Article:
A recent study finds that the use of vitamin D supplements does not decrease the painful symptoms associated with irritable bowel syndrome (IBS). The results of the study were published in the European Journal of Nutrition, and Williams et al aimed to assess whether vitamin D supplementation improved IBS symptoms.

The study was a randomized, double-blind, placebo-controlled trial. Participants were recruited from the community between December 2017 and March 2019 and involved 135 participants who received either vitamin D (3,000 IU per day) or placebo for 12 weeks. The primary outcome measure was a change in IBS symptom severity; secondary outcomes included change in IBS-related quality of life.

The researchers found that participants were evaluated on an intent-to-treat basis, and 60% of participants were vitamin D deficient or insufficient at baseline. They concluded that despite an improvement in vitamin D status in the participants in response to a vitamin D3 oral spray over a 12-week trial, there was no difference to their IBS symptom severity over the same period, nor a reported change in participants' quality of life. The authors noted that the study is the largest and most definitive study to date exhibiting clearly that vitamin D supplementation does not ease severe IBS symptoms.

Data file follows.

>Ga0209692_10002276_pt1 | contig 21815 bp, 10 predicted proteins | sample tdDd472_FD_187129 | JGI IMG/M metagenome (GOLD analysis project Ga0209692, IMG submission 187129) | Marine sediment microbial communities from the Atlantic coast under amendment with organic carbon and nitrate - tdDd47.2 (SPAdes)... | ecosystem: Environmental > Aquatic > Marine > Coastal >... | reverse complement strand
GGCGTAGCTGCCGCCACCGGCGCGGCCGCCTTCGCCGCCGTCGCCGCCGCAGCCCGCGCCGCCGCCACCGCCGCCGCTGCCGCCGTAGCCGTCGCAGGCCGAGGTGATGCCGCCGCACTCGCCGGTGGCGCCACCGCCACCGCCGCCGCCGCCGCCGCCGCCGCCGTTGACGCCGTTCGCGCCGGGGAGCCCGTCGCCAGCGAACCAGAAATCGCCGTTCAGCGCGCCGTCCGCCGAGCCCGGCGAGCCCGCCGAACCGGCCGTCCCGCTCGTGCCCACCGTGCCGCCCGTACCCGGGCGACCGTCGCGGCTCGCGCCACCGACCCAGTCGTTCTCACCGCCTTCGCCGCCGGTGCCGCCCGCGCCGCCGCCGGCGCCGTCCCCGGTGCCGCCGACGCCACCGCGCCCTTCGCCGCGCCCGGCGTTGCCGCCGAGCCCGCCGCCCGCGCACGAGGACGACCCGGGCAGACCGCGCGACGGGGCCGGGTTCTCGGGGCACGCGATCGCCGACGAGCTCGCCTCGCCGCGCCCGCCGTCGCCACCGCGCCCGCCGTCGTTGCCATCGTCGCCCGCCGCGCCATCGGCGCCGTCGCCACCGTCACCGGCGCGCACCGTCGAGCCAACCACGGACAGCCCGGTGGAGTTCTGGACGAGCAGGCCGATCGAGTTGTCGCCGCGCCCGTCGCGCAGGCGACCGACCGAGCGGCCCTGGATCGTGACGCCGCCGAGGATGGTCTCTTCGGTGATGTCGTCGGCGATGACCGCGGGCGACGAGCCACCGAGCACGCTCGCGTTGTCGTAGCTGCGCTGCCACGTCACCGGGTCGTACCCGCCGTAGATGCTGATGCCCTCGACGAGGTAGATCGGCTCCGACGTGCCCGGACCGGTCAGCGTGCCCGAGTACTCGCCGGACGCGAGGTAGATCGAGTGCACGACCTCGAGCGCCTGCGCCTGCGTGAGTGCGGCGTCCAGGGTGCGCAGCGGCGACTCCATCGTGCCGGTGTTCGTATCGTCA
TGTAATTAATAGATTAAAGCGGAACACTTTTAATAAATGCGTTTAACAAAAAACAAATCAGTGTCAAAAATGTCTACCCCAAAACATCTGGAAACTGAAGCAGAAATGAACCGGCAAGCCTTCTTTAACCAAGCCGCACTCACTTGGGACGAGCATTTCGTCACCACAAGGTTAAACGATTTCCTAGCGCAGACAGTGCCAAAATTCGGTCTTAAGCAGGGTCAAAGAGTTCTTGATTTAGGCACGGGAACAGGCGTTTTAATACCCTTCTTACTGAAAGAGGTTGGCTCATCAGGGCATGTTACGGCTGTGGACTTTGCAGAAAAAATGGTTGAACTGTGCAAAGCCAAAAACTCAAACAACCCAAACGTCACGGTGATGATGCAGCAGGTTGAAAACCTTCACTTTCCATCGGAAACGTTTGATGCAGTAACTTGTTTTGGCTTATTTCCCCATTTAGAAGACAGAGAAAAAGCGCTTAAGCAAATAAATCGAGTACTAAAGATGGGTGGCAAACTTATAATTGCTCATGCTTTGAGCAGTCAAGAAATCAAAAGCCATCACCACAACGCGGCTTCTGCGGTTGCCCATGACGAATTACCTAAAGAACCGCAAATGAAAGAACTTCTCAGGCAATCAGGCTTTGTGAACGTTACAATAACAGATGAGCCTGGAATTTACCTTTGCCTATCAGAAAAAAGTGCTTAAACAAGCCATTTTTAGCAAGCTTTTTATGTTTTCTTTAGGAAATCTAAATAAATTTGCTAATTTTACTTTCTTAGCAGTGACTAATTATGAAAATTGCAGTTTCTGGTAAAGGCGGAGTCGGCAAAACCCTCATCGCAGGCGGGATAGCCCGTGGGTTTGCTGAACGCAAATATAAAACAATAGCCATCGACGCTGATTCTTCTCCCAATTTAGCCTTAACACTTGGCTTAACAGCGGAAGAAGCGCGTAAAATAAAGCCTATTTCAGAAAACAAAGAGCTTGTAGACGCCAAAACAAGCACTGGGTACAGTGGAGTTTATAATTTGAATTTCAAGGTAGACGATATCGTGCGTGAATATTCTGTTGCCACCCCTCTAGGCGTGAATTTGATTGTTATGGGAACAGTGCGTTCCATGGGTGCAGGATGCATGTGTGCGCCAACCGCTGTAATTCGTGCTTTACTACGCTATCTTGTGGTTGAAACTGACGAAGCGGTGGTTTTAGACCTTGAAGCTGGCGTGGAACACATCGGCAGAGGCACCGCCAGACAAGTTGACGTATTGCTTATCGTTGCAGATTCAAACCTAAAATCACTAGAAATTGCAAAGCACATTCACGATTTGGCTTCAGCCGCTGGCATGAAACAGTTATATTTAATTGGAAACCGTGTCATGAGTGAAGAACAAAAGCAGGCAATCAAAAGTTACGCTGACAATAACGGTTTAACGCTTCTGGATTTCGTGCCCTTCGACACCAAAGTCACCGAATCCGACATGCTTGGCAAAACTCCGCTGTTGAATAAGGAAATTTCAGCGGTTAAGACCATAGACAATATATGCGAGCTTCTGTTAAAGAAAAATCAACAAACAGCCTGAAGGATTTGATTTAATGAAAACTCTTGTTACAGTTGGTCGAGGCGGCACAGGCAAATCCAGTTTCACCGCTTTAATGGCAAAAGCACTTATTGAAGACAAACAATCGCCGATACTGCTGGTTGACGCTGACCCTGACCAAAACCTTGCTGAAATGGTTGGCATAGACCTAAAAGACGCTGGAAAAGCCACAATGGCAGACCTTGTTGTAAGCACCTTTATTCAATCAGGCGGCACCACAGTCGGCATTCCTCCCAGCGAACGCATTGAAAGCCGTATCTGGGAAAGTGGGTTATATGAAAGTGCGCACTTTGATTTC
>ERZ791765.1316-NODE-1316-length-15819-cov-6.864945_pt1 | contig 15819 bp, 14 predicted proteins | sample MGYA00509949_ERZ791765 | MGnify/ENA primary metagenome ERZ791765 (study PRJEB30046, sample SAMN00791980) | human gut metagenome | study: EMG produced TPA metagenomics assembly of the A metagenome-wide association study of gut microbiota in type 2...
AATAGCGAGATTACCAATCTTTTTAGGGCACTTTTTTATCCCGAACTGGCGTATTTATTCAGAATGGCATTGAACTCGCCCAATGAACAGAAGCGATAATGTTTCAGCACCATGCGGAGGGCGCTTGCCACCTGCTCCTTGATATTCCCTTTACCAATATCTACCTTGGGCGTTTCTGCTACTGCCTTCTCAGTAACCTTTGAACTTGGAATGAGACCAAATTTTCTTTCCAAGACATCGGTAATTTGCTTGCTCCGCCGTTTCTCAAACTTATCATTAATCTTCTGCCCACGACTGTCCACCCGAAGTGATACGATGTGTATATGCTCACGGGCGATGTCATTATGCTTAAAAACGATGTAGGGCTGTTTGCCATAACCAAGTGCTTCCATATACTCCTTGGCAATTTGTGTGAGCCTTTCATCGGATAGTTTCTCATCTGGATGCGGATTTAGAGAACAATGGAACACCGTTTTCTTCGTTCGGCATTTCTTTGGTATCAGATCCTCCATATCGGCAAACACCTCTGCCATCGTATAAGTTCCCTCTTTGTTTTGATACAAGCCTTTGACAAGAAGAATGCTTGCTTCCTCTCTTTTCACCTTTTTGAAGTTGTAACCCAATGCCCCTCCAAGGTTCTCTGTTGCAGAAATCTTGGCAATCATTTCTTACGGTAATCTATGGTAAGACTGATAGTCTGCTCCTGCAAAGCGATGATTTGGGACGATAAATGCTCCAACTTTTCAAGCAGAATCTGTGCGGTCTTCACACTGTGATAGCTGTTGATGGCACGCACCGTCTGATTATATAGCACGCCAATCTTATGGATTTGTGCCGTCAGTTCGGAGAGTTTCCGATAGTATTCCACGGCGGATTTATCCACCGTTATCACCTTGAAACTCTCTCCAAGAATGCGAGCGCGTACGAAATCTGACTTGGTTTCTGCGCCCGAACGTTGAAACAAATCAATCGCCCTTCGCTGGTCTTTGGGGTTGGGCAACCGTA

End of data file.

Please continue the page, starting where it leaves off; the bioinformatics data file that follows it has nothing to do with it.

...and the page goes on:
In a news release, Dr. Liz Williams, study coauthor, senior lecturer in human nutrition, University of Sheffield, stated, "There has been interest from researchers and from patient groups in the potential of high dose vitamin D to alleviate symptoms of IBS, but there haven't been many properly controlled trials in this area. What our research shows is that supplementing vitamin D at a safe dose did not reduce the severity of IBS symptoms. It is worth noting, however, that the vitamin D supplementation did correct deficiencies in those individuals who were found to have poor vitamin D status, and this is important for other aspects such as bone and muscle health."

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